“When you start out, it’s magic. Because you have no money, no work, but infinite amounts of time.”
Do you write from an outline?
Mmmmm, not that anybody else would understand as an outline. Lots and lots of notes. There normally comes a point before I begin where I will try and organize enough thoughts. The next book I’m going to write is a Neverwhere novel, and I need to sit down before I begin it and I will list out everything that I know going into it, and probably put together for this one, a character list, just so that I can note when I’m going to meet some of these characters. And I’ve got different people off doing different things in the story, so I’ll probably explain that stuff to myself.
But normally what happens is, I like to know enough to go into it with, and then I’ll write, and then at some point when I’m writing, I’ll do myself another timeline-outline-thing of what I know at that point, and then, maybe in 100 pages time, I’ll do myself an “everything that needs to happen before we get to the end of the book” outline.
With The Graveyard Book, for example, I remember listing the various chapters and I think basically the book more or less followed the original plan. I remember that there was a version of Chapter Seven that didn’t happen because it all had to happen at once. The set-up, the way I was building the book, with each chapter being two years apart meant that I couldn’t have one chapter immediately following another one. It just felt wrong.
I had this whole plot, and when I got to it, I realized it didn’t work with the structure I had built. And it was a lovely plotting, lovely story stuff I was looking forward to writing.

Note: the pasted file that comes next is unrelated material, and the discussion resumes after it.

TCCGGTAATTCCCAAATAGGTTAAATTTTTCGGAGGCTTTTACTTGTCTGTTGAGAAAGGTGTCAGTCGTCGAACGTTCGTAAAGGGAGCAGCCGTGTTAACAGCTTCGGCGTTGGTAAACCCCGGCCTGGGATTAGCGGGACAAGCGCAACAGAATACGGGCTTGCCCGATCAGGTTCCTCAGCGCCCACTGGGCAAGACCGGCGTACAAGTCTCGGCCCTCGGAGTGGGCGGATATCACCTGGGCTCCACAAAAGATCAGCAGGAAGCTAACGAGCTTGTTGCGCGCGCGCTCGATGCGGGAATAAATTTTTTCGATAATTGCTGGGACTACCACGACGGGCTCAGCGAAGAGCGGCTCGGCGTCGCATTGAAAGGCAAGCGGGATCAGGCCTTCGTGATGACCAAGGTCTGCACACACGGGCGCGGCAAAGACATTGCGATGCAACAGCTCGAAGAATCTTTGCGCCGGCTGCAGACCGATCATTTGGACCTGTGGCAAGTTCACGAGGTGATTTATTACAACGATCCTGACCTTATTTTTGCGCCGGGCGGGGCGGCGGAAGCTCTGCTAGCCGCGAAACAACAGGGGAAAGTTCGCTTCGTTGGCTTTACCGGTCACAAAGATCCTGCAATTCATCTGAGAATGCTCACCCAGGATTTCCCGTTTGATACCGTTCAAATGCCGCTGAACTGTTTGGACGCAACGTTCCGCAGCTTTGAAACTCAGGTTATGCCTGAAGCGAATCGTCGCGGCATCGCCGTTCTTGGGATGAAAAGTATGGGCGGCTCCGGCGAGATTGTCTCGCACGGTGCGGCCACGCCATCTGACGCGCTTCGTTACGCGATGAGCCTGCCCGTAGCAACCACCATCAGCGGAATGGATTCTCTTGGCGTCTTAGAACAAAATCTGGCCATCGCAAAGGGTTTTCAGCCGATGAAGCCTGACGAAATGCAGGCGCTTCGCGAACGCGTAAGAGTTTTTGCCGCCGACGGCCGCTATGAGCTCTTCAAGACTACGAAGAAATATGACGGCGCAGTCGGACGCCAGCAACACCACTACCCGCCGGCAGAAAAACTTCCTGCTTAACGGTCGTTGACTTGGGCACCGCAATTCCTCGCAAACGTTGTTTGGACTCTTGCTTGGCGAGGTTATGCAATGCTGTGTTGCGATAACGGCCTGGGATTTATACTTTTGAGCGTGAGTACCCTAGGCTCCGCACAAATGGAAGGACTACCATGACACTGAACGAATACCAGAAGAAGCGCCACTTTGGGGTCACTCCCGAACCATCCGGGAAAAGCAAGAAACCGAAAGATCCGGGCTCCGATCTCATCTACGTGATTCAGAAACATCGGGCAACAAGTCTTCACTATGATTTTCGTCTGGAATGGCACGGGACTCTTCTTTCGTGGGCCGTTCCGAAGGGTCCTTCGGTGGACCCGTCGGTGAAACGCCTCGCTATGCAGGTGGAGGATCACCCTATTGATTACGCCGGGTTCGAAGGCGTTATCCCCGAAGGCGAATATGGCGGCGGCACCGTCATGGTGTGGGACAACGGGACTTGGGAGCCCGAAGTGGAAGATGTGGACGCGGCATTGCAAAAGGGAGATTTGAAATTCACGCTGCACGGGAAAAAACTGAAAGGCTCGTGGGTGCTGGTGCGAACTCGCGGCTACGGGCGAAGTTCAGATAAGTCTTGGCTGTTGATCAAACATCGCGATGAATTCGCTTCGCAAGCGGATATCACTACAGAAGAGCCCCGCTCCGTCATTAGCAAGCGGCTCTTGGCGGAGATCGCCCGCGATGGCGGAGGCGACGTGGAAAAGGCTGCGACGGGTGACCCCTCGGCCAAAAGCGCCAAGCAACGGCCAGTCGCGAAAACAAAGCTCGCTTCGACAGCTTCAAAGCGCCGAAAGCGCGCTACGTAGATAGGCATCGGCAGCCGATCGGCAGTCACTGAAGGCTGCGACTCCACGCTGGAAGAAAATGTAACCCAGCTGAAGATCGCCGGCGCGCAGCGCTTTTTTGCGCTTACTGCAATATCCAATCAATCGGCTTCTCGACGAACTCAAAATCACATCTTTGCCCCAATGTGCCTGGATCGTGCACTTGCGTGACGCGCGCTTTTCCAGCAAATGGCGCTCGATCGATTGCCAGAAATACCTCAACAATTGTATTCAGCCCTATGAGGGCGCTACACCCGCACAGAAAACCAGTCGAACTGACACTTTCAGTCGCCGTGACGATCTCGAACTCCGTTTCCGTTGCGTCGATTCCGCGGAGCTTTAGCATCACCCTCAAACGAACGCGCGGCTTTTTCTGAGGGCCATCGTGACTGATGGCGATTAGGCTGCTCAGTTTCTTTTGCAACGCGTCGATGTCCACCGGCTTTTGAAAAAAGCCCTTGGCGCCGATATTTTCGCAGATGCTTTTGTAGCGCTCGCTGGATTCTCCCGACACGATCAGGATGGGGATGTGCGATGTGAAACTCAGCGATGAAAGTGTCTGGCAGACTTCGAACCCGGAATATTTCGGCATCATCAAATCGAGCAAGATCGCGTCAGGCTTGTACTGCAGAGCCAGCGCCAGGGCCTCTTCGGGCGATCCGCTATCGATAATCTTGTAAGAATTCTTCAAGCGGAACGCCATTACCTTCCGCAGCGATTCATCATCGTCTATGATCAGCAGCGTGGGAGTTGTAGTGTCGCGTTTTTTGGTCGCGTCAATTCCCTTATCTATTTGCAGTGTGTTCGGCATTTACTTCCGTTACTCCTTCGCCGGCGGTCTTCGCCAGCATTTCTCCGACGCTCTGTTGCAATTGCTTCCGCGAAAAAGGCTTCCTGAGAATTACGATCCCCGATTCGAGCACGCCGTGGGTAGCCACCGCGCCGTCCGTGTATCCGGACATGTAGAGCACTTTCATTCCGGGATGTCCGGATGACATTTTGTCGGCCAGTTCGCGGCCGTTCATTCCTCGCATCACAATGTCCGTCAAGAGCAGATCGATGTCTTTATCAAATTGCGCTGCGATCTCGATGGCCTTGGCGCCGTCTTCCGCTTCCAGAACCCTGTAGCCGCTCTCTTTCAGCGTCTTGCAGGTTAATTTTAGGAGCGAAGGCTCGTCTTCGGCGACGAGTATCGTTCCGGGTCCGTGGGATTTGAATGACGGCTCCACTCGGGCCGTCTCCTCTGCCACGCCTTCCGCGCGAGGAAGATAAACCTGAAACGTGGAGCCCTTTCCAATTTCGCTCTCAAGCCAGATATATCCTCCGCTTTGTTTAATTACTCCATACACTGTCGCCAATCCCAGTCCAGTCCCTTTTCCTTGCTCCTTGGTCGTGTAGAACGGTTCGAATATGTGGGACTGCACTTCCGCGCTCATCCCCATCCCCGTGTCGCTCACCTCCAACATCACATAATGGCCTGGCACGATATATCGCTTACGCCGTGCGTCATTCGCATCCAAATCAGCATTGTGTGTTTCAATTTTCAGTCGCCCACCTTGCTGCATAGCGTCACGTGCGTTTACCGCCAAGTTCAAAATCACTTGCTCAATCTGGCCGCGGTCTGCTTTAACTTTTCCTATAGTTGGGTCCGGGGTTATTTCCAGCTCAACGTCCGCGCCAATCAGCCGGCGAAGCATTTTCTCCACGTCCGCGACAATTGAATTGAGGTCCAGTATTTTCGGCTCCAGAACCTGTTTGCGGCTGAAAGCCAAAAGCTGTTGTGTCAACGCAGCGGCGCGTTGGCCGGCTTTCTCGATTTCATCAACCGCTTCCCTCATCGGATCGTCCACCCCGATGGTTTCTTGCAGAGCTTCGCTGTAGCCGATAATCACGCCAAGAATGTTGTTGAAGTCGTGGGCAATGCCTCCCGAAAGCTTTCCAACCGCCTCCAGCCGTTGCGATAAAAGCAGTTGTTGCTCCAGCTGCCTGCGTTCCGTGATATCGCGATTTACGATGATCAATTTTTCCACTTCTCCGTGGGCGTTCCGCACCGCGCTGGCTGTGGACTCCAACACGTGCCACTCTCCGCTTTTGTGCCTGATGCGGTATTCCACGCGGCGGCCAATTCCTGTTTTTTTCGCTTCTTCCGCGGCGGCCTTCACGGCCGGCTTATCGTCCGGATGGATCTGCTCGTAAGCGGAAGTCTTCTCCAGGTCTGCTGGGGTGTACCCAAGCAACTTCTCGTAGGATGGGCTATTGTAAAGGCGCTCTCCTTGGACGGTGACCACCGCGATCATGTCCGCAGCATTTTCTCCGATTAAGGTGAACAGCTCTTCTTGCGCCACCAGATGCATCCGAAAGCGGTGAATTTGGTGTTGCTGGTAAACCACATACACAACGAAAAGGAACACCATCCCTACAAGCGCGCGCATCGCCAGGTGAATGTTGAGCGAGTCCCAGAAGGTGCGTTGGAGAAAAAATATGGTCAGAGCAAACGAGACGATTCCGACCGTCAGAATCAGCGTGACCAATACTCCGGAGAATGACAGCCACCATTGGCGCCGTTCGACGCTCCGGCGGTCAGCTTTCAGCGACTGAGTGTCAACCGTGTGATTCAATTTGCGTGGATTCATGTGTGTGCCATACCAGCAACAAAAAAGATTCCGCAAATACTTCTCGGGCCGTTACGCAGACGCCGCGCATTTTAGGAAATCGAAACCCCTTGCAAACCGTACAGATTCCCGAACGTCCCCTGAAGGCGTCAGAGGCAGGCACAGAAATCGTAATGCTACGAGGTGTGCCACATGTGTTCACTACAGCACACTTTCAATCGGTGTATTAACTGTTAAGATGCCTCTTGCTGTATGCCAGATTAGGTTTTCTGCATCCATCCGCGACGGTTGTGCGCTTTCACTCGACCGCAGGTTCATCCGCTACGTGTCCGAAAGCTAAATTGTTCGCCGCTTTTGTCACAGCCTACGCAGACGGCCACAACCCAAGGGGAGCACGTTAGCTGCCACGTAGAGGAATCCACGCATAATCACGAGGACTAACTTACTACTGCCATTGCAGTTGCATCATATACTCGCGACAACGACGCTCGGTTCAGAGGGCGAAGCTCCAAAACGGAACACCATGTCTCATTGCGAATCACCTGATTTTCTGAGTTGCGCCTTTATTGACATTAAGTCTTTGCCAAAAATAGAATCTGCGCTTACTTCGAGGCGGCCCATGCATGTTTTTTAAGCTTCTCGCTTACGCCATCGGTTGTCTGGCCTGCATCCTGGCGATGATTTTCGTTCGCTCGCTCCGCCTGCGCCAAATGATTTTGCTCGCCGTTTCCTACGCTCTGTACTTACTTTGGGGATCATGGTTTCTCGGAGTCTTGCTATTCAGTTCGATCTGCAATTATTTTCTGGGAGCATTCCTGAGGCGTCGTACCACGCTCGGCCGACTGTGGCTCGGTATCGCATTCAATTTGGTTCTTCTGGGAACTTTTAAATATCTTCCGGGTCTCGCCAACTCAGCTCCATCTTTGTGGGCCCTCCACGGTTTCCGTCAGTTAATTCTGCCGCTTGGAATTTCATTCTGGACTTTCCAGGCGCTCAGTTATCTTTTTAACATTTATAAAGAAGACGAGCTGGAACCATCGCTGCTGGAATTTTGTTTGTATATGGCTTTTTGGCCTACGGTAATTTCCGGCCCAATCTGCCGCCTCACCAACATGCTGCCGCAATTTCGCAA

Neverwhere has such a clear, classic hero journey. You can’t tell me you wrote that without an outline.
Ehhhh, kind of did! And also, you know, have never actually finished reading Hero With A Thousand Faces.
I was genuinely interested, and I read, I think, about the first third. And then a third of the way in I went, “You know, I don’t know if it’s true or not. If it is true, I should be doing it anyway, and if it’s not true, it will just make me self-conscious reading this book.” And I would occasionally wind up in Hollywood meetings where they would say things like, [in a cowboy-style American accent] “You know, we’re three quarters of the way through Act Two here, we need the encounter with the father,” and you’re going, “No, I don’t think we do.” It’s a pattern for a certain type of story; it isn’t a pattern for everything, and you’re suddenly realizing why some films feel cookie-cutter.
I hope [Americans] will realize the entertainment value of Donald Trump—which is enormous! It’s enormous. It’s like having a fat, flatulent orange clown with a pumpkin for a head entertaining you all the time. It’s incredibly entertaining.
So it feels like you’ve worked in almost every medium of writing—teleplay, screenplay, novel, nonfiction. Is there anything left you want to achieve?
I’ve got to write a stage play. An original stage play. That’s still a thing—find out if I can do that. View From The Cheap Seats is odd because in my head it was a, not exactly a contractual obligation album because the publishers loved the idea of doing it, but from my perspective I’m going, “Well, it exists because people have asked for it and not because I woke up one morning going, I am going to gift the world a collection of my nonfiction.” It’s not that. People were asking for it, and after a while it just became inevitable.
Do you have a stage play?
[Gaiman gives a coy glance.] I have to get it ready. Mostly it’s all time, these days. When you start out, it’s magic. Because you have no money, no work, but infinite amounts of time. And anything you think of, you could just do. You may not be eating interesting food and you may not be able to afford things you want and you may be struggling a little bit to pay rent, but fundamentally it’s kind of easy.
I need to appreciate my newspaper writer salary more.